The month of March is National Athletic Training Month. Here is a brief overview of the profession of Athletic Training, and how it has evolved over the last century. In the early 1900s, injuries within sports were often managed by other athletes, coaches, or even spectators. With the introduction of football, the need for individuals to help take care of injuries was sparked. A few educational institutions started to hire individuals to take on duties, such as to deal with athletic injuries, carry water jugs, act as team managers, and provide the occasional massage.
In 1914, a graduate from University of Illinois, Samuel Bilik, with a degree in physical education changed the norms of the profession. University of Illinois hired Bilik as a part-time athletic trainer while he was enrolled in medical school. Two years later, he published his first book, Athletic Training, and soon began teaching intensive summer courses for athletic trainers. His courses were supported by using sound, logical, physiological, and scientific facts to practice medicine with athletes.
Fast forward to the 1930s, the founders of the Cramer Chemical Company, Charles and Frank Cramer, furnished supplies to training rooms throughout the country. The Cramer brothers travelled with the US Olympic team in 1932, sharing their knowledge that they had learned, and they set up a series of traveling workshops and published a newsletter, The First Aider. The First Aider gave insight into the latest athletic training methods, provided a forum for exchange of ideas regarding the conditioning and training of athletes, discussion of training room problems, and the care and treatment of minor injuries in athletics.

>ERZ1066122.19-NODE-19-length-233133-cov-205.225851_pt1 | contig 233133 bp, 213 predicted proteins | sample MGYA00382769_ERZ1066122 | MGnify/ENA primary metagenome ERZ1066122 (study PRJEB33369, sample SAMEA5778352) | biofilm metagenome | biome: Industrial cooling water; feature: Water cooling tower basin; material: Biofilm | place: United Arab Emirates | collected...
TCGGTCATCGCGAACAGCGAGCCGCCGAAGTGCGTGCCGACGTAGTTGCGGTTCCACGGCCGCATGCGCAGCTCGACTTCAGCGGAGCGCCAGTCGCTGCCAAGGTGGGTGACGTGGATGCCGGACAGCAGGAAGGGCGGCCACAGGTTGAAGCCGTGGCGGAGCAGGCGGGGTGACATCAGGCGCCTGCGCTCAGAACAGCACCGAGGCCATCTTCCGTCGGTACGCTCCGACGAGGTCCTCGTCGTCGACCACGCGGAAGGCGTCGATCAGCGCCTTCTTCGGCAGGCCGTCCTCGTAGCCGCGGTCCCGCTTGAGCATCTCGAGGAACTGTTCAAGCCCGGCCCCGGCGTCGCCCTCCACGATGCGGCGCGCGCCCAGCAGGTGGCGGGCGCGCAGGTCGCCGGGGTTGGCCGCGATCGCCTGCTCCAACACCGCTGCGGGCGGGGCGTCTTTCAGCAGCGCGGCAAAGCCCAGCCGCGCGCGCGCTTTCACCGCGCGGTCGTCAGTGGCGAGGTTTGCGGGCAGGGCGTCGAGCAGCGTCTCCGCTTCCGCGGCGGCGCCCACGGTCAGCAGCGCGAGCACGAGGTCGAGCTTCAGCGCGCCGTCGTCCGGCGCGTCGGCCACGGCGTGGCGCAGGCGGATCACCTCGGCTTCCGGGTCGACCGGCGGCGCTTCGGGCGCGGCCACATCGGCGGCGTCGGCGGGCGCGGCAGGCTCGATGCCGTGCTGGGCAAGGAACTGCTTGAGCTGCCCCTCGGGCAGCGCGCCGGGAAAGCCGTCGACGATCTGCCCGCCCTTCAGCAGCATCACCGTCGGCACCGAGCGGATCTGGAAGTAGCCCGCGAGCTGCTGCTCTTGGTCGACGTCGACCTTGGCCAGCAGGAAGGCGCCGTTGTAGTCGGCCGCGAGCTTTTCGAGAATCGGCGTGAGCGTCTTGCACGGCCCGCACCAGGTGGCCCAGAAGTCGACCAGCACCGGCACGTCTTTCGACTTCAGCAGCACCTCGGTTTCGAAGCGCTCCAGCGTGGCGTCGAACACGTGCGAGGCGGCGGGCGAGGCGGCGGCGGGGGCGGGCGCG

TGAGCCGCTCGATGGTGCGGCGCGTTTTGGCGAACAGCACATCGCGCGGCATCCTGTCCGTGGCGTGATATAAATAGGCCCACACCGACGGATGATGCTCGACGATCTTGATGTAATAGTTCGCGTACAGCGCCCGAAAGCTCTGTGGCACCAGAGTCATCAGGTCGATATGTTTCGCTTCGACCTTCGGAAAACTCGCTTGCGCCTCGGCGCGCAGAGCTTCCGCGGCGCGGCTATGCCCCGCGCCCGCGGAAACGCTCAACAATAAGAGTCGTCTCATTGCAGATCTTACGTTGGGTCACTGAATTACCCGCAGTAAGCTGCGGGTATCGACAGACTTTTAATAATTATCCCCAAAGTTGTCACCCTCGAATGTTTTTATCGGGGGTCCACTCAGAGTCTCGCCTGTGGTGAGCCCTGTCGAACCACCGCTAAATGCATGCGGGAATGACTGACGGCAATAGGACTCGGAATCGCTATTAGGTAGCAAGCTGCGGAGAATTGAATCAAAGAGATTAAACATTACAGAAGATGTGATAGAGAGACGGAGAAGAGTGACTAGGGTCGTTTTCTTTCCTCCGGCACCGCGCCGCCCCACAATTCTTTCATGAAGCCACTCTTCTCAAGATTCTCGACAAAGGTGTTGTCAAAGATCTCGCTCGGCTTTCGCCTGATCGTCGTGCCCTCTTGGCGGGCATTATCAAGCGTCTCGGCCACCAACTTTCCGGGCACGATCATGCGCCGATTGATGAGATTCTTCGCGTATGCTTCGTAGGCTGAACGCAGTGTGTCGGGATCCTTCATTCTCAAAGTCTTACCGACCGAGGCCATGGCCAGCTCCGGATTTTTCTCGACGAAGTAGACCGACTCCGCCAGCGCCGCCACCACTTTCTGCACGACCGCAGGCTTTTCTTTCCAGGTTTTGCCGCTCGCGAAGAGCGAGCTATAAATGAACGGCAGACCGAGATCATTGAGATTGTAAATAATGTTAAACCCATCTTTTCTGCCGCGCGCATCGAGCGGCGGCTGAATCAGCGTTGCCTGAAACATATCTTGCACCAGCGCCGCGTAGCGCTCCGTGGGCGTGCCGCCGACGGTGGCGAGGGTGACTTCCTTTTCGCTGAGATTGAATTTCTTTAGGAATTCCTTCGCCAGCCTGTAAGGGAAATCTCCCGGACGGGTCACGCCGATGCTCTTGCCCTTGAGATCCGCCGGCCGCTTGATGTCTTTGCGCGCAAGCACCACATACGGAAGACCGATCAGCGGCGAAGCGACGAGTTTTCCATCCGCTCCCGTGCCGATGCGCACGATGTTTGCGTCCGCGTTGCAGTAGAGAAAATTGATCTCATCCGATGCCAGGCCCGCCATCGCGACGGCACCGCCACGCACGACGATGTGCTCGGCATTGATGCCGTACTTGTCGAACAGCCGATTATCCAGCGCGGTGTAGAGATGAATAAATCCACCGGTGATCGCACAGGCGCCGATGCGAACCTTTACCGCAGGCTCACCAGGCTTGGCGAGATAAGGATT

In 1950, the National Athletic Training Association (NATA) was founded. Then in 1967, the American Medical Association (AMA) recognized the NATA as a profession worthy of the support of the medical community. The profession has continued to grow. Now, athletic trainers must complete a degree from an accredited university and pass the Board of Certification (BOC) to become a Certified Athletic Trainer (ATC). In most states, an Athletic trainer must get a license to practice medicine in that state.
Currently athletic trainers work in a multitude of settings. These settings include secondary schools, college/universities, professional sports, sports medicine clinics, military, industrial and corporate, hospitals, health clubs, performing arts, and Olympic sports. Additional areas that employ athletic trainers are youth, recreational, government, law enforcement, and amateur sports teams. New areas of employment continue to emerge as athletic trainers educate the public about their diversity of expertise.